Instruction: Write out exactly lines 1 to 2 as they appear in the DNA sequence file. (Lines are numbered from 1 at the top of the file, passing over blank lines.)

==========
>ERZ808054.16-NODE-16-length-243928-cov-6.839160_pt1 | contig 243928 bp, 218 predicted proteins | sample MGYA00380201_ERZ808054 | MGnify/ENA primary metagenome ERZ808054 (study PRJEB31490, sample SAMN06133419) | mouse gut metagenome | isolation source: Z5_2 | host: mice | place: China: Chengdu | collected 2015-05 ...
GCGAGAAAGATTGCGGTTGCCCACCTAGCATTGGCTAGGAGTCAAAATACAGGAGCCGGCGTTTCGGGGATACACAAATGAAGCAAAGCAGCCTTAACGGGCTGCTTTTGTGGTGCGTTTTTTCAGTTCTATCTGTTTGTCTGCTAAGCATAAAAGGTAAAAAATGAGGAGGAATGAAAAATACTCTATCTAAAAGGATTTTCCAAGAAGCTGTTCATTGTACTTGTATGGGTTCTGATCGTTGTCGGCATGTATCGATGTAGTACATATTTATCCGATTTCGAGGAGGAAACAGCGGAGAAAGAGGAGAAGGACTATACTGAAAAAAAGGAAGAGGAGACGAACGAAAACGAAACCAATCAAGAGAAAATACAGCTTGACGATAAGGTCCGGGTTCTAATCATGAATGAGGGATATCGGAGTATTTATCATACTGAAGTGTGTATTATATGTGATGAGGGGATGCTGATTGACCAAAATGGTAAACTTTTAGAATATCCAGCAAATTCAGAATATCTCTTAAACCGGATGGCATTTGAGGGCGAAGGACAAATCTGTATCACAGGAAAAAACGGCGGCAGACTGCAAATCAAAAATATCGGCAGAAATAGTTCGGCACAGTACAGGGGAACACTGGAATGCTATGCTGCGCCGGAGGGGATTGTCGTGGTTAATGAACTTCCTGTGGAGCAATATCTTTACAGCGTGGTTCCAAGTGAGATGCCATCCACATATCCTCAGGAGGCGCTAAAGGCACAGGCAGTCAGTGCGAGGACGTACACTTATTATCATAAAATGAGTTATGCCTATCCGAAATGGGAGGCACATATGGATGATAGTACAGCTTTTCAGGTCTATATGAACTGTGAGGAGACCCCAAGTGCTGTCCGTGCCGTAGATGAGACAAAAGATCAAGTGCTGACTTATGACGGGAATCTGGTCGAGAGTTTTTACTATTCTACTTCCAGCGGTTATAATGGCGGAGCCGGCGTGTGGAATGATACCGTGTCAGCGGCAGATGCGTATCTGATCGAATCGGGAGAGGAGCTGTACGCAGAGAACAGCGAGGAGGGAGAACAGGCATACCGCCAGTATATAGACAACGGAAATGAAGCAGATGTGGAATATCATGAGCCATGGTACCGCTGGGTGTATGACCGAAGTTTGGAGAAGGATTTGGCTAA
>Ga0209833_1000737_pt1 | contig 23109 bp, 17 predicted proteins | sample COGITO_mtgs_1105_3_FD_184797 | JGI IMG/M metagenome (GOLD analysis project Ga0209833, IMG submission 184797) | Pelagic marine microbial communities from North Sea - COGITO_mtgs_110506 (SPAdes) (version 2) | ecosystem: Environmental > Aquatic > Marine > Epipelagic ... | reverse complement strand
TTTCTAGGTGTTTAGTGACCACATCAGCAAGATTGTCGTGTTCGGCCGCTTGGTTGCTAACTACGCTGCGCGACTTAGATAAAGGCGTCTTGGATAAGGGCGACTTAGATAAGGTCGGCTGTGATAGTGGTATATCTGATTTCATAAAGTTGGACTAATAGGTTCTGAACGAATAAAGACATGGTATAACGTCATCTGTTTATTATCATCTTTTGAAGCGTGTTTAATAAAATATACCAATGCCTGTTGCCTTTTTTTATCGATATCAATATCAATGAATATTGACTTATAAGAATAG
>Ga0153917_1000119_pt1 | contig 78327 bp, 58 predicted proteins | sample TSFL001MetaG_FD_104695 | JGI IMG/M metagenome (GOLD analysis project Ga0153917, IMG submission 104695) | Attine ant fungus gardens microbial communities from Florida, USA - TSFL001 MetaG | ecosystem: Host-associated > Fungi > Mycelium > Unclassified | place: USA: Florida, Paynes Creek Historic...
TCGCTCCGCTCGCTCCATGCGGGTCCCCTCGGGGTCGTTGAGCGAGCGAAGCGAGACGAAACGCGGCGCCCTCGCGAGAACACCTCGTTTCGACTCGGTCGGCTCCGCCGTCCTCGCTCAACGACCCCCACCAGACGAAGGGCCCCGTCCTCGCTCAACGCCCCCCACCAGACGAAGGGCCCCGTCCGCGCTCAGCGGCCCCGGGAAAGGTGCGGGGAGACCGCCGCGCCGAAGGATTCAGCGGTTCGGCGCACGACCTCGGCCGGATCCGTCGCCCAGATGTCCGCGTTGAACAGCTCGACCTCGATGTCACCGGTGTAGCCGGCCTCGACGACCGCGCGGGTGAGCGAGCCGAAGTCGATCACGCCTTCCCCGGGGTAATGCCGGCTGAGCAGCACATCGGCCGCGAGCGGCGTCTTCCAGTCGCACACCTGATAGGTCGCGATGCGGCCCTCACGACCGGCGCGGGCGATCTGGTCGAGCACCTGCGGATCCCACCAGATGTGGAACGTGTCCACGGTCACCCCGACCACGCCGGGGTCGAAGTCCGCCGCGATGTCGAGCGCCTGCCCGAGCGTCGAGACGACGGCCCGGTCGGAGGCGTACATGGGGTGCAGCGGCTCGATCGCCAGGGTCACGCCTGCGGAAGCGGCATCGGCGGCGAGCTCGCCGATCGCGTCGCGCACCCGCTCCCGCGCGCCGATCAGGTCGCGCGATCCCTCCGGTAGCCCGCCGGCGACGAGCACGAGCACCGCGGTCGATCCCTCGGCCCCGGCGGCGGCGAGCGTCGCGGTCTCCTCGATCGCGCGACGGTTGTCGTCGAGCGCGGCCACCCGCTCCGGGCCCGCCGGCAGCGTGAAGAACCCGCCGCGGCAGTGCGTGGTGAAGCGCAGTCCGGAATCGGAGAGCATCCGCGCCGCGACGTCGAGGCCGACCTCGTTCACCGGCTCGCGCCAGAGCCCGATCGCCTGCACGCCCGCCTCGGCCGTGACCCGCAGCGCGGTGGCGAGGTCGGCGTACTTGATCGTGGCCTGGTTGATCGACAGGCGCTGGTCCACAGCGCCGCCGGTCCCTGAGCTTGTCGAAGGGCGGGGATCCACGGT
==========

>ERZ808054.16-NODE-16-length-243928-cov-6.839160_pt1 | contig 243928 bp, 218 predicted proteins | sample MGYA00380201_ERZ808054 | MGnify/ENA primary metagenome ERZ808054 (study PRJEB31490, sample SAMN06133419) | mouse gut metagenome | isolation source: Z5_2 | host: mice | place: China: Chengdu | collected 2015-05 ...
GCGAGAAAGATTGCGGTTGCCCACCTAGCATTGGCTAGGAGTCAAAATACAGGAGCCGGCGTTTCGGGGATACACAAATGAAGCAAAGCAGCCTTAACGGGCTGCTTTTGTGGTGCGTTTTTTCAGTTCTATCTGTTTGTCTGCTAAGCATAAAAGGTAAAAAATGAGGAGGAATGAAAAATACTCTATCTAAAAGGATTTTCCAAGAAGCTGTTCATTGTACTTGTATGGGTTCTGATCGTTGTCGGCATGTATCGATGTAGTACATATTTATCCGATTTCGAGGAGGAAACAGCGGAGAAAGAGGAGAAGGACTATACTGAAAAAAAGGAAGAGGAGACGAACGAAAACGAAACCAATCAAGAGAAAATACAGCTTGACGATAAGGTCCGGGTTCTAATCATGAATGAGGGATATCGGAGTATTTATCATACTGAAGTGTGTATTATATGTGATGAGGGGATGCTGATTGACCAAAATGGTAAACTTTTAGAATATCCAGCAAATTCAGAATATCTCTTAAACCGGATGGCATTTGAGGGCGAAGGACAAATCTGTATCACAGGAAAAAACGGCGGCAGACTGCAAATCAAAAATATCGGCAGAAATAGTTCGGCACAGTACAGGGGAACACTGGAATGCTATGCTGCGCCGGAGGGGATTGTCGTGGTTAATGAACTTCCTGTGGAGCAATATCTTTACAGCGTGGTTCCAAGTGAGATGCCATCCACATATCCTCAGGAGGCGCTAAAGGCACAGGCAGTCAGTGCGAGGACGTACACTTATTATCATAAAATGAGTTATGCCTATCCGAAATGGGAGGCACATATGGATGATAGTACAGCTTTTCAGGTCTATATGAACTGTGAGGAGACCCCAAGTGCTGTCCGTGCCGTAGATGAGACAAAAGATCAAGTGCTGACTTATGACGGGAATCTGGTCGAGAGTTTTTACTATTCTACTTCCAGCGGTTATAATGGCGGAGCCGGCGTGTGGAATGATACCGTGTCAGCGGCAGATGCGTATCTGATCGAATCGGGAGAGGAGCTGTACGCAGAGAACAGCGAGGAGGGAGAACAGGCATACCGCCAGTATATAGACAACGGAAATGAAGCAGATGTGGAATATCATGAGCCATGGTACCGCTGGGTGTATGACCGAAGTTTGGAGAAGGATTTGGCTAA